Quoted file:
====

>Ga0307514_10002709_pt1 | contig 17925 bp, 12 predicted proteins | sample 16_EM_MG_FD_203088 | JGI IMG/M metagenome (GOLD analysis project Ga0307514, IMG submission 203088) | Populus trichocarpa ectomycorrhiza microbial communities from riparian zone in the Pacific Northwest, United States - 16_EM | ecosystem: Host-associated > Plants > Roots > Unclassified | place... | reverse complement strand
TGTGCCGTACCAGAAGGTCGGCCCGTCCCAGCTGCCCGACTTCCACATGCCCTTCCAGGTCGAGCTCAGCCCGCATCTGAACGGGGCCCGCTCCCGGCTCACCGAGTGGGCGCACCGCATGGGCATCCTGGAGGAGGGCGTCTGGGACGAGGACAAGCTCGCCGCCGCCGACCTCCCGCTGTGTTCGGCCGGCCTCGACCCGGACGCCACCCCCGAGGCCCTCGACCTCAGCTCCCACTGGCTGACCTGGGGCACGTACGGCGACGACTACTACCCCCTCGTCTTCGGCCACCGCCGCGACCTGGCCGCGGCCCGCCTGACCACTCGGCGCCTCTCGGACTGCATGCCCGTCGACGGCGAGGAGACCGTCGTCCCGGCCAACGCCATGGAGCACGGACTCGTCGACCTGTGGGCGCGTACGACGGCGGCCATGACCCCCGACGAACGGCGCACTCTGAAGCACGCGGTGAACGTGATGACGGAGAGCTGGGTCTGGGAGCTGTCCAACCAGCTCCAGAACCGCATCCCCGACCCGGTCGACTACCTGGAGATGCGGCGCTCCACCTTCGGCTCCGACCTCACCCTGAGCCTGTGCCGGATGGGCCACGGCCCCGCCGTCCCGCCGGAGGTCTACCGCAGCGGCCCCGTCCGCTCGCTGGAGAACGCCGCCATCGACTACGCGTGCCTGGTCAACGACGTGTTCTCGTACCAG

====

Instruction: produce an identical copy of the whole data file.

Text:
>Ga0307514_10002709_pt1 | contig 17925 bp, 12 predicted proteins | sample 16_EM_MG_FD_203088 | JGI IMG/M metagenome (GOLD analysis project Ga0307514, IMG submission 203088) | Populus trichocarpa ectomycorrhiza microbial communities from riparian zone in the Pacific Northwest, United States - 16_EM | ecosystem: Host-associated > Plants > Roots > Unclassified | place... | reverse complement strand
TGTGCCGTACCAGAAGGTCGGCCCGTCCCAGCTGCCCGACTTCCACATGCCCTTCCAGGTCGAGCTCAGCCCGCATCTGAACGGGGCCCGCTCCCGGCTCACCGAGTGGGCGCACCGCATGGGCATCCTGGAGGAGGGCGTCTGGGACGAGGACAAGCTCGCCGCCGCCGACCTCCCGCTGTGTTCGGCCGGCCTCGACCCGGACGCCACCCCCGAGGCCCTCGACCTCAGCTCCCACTGGCTGACCTGGGGCACGTACGGCGACGACTACTACCCCCTCGTCTTCGGCCACCGCCGCGACCTGGCCGCGGCCCGCCTGACCACTCGGCGCCTCTCGGACTGCATGCCCGTCGACGGCGAGGAGACCGTCGTCCCGGCCAACGCCATGGAGCACGGACTCGTCGACCTGTGGGCGCGTACGACGGCGGCCATGACCCCCGACGAACGGCGCACTCTGAAGCACGCGGTGAACGTGATGACGGAGAGCTGGGTCTGGGAGCTGTCCAACCAGCTCCAGAACCGCATCCCCGACCCGGTCGACTACCTGGAGATGCGGCGCTCCACCTTCGGCTCCGACCTCACCCTGAGCCTGTGCCGGATGGGCCACGGCCCCGCCGTCCCGCCGGAGGTCTACCGCAGCGGCCCCGTCCGCTCGCTGGAGAACGCCGCCATCGACTACGCGTGCCTGGTCAACGACGTGTTCTCGTACCAG